“It was great to see; it worked out very well for all of our guys,” Overstreet said in a telephone interview. “It’s been a long time coming for me. You’re in this business and you try to add value and help kids and help them realize their dreams and help them in their life. From my perspective, when I first got into this business I was 28 years old, almost 20 years later, I look at it so differently.
“It was a long time before I ever had a guy who had reached retirement age and I was really close to him in age. Initially, I looked at things a whole lot differently and have a different perspective on things. Now, I can bring a lot more value and I’ve seen a lot of things good and bad. From an advisory capacity, I’m able to tell them a lot more and how to be in a good steward of your money and be in a better place.”
Overstreet has learned over the years how to adjust to a changing market and industry.
“What I’ve learned about this business is no matter how smart you are or how good your clients are, there’s no substitute for experience,” Overstreet said. “I’ve seen so much in this industry. All of that was very, very helpful with this not being my first time and knowing how to prepare for it and more importantly be able to prepare our clients for how to deal with it.
“Setting expectations is huge because, unfortunately, as agents we all value our clients differently than a lot of the teams do because we’re biased, of course. You have to monitor the market and have a great understanding of where your client stands. With my clients, we have fostered a family type atmosphere. I talk to them at least once a week or multiple times a week. We kind of have the pulse of what’s going on and how they’re playing. It’s a different dynamic.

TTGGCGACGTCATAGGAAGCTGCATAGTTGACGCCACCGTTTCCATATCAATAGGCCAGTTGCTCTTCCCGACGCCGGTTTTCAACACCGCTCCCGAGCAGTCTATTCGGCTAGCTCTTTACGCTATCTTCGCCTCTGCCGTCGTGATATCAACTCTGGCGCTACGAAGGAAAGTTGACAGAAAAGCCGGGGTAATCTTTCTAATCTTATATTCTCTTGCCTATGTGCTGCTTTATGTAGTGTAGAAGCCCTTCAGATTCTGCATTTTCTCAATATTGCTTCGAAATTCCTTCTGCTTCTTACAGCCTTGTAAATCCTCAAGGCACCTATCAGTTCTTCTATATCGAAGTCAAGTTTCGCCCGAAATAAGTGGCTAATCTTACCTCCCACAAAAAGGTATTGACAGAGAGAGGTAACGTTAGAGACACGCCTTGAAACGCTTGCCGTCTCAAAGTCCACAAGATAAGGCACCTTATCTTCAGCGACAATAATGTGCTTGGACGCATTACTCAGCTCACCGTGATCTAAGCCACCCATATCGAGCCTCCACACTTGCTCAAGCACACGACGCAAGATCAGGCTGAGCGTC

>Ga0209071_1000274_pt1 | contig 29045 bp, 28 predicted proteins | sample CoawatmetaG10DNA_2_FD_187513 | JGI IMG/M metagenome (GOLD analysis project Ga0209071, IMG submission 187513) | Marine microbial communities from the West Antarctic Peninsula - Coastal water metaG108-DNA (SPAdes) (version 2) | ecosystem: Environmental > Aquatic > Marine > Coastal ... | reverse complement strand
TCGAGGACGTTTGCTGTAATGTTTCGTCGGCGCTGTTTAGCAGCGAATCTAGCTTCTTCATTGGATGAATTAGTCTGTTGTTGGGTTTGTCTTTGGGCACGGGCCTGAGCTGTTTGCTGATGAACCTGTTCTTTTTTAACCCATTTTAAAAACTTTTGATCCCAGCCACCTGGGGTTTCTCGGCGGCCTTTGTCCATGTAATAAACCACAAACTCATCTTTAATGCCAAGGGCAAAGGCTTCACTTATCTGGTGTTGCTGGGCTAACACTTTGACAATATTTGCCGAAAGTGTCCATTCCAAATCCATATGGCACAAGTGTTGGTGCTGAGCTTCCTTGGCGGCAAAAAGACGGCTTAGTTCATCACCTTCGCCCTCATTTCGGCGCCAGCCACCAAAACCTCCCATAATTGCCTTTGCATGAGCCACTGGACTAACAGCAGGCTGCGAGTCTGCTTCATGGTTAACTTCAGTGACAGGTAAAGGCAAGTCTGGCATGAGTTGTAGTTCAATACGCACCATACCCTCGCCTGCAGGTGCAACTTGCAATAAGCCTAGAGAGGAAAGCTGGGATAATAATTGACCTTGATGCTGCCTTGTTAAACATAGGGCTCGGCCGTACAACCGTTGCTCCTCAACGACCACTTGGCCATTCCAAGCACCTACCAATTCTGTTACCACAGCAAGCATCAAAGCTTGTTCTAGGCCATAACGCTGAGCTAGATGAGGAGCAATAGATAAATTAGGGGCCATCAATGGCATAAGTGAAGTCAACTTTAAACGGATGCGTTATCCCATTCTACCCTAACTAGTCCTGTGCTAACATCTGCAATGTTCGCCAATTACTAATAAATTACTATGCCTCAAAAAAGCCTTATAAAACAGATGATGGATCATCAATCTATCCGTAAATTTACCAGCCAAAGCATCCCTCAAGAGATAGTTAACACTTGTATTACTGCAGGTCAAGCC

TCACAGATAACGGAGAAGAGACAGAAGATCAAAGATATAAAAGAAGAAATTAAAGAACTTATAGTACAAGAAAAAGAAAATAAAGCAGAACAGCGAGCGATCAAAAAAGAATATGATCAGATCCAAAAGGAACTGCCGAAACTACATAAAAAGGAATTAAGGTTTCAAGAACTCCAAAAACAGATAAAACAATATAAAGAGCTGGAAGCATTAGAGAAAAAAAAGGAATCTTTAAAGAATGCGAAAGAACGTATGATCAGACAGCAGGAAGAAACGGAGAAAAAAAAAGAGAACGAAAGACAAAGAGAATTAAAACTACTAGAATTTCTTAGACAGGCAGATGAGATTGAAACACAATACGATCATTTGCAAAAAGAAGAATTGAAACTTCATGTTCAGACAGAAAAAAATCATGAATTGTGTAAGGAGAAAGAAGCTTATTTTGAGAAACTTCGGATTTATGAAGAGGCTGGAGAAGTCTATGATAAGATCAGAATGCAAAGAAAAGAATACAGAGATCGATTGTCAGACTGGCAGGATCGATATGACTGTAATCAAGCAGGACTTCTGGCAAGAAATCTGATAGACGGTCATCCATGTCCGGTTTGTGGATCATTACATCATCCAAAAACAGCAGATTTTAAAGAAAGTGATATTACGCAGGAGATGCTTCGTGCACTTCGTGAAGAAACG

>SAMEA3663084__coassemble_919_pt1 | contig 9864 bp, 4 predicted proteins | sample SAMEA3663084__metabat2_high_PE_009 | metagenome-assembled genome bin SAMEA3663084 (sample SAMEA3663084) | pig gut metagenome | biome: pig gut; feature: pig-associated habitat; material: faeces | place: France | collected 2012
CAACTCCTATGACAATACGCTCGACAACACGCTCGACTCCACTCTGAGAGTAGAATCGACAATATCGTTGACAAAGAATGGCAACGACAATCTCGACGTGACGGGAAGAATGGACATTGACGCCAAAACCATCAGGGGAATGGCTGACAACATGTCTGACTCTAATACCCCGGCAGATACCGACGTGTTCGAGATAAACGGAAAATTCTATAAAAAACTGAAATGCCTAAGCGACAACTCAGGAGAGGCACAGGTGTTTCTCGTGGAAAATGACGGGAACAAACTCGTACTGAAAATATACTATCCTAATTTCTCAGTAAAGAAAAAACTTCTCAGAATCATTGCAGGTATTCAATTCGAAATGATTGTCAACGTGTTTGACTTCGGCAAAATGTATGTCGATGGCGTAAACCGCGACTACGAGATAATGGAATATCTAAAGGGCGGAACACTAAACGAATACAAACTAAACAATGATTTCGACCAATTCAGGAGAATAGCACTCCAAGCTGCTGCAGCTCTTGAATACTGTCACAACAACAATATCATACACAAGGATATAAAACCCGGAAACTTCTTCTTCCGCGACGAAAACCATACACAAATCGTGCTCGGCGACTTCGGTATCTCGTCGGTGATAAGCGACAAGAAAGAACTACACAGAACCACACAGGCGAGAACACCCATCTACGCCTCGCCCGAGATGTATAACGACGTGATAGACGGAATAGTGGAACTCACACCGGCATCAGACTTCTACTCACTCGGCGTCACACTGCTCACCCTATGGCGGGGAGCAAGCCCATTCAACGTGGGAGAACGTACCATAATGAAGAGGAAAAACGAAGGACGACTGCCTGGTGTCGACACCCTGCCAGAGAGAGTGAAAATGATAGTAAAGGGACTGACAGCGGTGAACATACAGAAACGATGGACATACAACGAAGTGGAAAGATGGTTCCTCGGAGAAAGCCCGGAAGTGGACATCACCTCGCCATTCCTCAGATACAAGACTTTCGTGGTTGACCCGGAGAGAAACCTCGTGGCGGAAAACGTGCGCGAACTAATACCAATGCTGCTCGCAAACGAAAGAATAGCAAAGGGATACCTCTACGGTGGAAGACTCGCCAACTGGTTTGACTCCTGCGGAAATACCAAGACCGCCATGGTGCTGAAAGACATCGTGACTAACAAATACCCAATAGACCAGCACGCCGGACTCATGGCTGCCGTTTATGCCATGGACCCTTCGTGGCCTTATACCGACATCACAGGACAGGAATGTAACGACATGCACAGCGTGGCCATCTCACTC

Louisville wide receiver Jamari Staples has worked out privately for the Cleveland Browns and the Detroit Lions.
He was injured at the Senior Bowl all-star game.
Staples has outstanding size and speed. At 6-3, 195 pounds, he’s run the 40-yard dash in 4.51 seconds.
An Alabama-Birmingham transfer, Staples caught 36 passes for 615 yards and two touchdowns last season.
As a junior, he caught 37 passes for 638 yards and three touchdowns.
Staples caught 31 passes for 458 yards and four touchdowns as a true freshman.
Staples drew high marks for his toughness, blocking and character.
Wake Forest linebacker Marquell Lee is a traditional 3-4 inside linebacker who’s been in heavy demand leading up to the NFL draft.
Lee has worked out privately for the Baltimore Ravens, Los Angeles Chargers, New Orleans Saints and Buffalo Bills, among others.
The 6-3, 240-pounder has run the 40-yard dash in the 4.6 range and bench pressed 225 pounds 25 times.